NRC reactor licensing decisions challenged

20 June 2012

The attorney general of the state of Massachusetts has filed an appeal with a US court against the Nuclear Regulatory Commission's (NRC's) decision to relicense the Pilgrim nuclear power plant. Meanwhile, environmental groups are calling on the NRC to delay final reactor licensing decisions until it has studied the environmental impacts of its policy for on-site used fuel storage.

Pilgrim (Entergy)
Pilgrim (Image: Entergy)

The US Nuclear Regulatory Commission (NRC) agreed in late May to extend the operating licence of Entergy's single-unit Pilgrim nuclear power plant in Massachusetts for a further 20 years. The plant's original 40-year licence was scheduled to expire on 8 June. The renewed licence enables Pilgrim to operate until 2032.

NRC staff requested authorization from the commission to renew the plant's licence even though some contentions by politicians and environmental groups remained under adjudication before an NRC Atomic Safety and Licensing Board (ASLB). The NRC noted that this authorization specified that "if the renewed licence is subsequently set aside on appeal, the previous licence would be reinstated."

However, Massachusetts attorney general Martha Coakley has now lodged an appeal with the US Court of Appeals for the First Circuit in Boston against the NRC's decision to relicense the plant claiming that the commission acted "arbitrarily" and "abused its discretion."

Coakley first appealed to the NRC in May 2011 against the decision by the Pilgrim ASLB to deny the attorney general's office a hearing to consider the implications of the Fukushima accident for the Pilgrim relicensing proceedings. In March 2012, the NRC affirmed the ASLB decision and in April the attorney general appealed the decision to deny a hearing to the First Circuit Court of Appeals.

The new appeal challenges the NRC's decision to grant the license extension without first considering the lessons learned from the Fukushima accident and their relevance for the Pilgrim plant - a plant of a similar design.

According to Coakley, "The NRC, over our objections, chose to relicense Pilgrim without fully considering the important safety issues raised in the aftermath of the Fukushima accident." She added, "We are appealing that decision today to require the NRC to take the necessary steps to ensure the safety of the plant and the residents of the surrounding communities."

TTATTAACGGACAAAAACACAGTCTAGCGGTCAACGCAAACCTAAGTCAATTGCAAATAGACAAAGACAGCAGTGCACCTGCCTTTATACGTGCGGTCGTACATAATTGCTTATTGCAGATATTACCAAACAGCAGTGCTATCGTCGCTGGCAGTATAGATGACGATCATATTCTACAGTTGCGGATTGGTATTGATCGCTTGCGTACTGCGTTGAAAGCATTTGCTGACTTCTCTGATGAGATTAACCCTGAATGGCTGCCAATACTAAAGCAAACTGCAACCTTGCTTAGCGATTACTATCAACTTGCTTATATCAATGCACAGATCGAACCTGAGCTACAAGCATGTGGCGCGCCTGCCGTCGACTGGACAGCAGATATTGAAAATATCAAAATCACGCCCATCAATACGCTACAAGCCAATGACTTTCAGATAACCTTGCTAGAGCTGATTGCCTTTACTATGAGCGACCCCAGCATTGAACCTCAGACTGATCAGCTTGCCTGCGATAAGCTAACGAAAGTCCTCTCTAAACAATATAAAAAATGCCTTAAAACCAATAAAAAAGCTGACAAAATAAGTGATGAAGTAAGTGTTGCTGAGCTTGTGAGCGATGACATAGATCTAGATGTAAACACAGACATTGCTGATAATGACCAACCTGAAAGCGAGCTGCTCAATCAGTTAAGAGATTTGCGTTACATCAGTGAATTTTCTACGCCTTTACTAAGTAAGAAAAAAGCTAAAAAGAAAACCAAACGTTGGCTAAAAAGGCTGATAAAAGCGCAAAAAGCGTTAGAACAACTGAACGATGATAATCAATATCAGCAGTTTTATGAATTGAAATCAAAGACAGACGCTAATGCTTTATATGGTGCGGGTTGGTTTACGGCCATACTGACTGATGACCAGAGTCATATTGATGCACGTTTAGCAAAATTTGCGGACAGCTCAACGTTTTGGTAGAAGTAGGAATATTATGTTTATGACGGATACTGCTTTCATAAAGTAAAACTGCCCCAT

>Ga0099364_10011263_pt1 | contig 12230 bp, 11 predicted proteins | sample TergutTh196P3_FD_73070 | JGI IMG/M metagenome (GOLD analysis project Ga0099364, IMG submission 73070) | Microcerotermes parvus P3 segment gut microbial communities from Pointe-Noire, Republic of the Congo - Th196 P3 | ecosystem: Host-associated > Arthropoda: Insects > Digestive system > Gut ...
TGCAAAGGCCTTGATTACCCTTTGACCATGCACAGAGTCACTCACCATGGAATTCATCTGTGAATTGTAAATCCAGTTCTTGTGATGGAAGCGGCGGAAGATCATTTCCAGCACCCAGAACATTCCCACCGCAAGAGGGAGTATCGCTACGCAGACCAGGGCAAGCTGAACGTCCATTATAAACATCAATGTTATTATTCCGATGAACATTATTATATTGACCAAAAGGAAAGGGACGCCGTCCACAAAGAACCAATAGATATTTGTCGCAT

Coakley claims that "the NRC's refusal to consider these important public safety and environmental issues violates federal law and the NRC's own regulations to consider new and significant information relevant to the operation of a nuclear plant."

The NRC has said that it will handle all post-Fukushima licensing issues on an industry-wide basis, rather than plant-by-plant.

Pilgrim's 688 MWe boiling water reactor began operating in 1972 and currently produces almost 10% of Massachusetts' electricity.

Used fuel policy

Meanwhile, a petition filed by 22 environmental groups calls on the NRC not to make any final reactor licensing decisions until it has completed a rulemaking action on the environmental impacts of used nuclear fuel storage and disposal, as required under the "waste confidence rule" decision of 8 June by the US Court of Appeals for the District of Columbia Circuit.

The groups - including the Southern Alliance for Clean Energy and the Blue Ridge Environmental Defense League - contend that federal laws require the NRC to suspend final licensing decisions while it determines what environmental effects could occur if the NRC's search for a high-level radioactive waste repository never materializes.

The groups claim that this petition is "to ensure that the environmental analysis directed by the court is meaningfully incorporated into the licensing of nearly 35 reactors in a number of states."

In addition, the groups have asked the NRC to establish procedures for allowing members of the public to comment on the environmental analysis and raise site-specific concerns about the environmental impacts of used fuel storage in individual licensing cases.

Researched and written
by World Nuclear News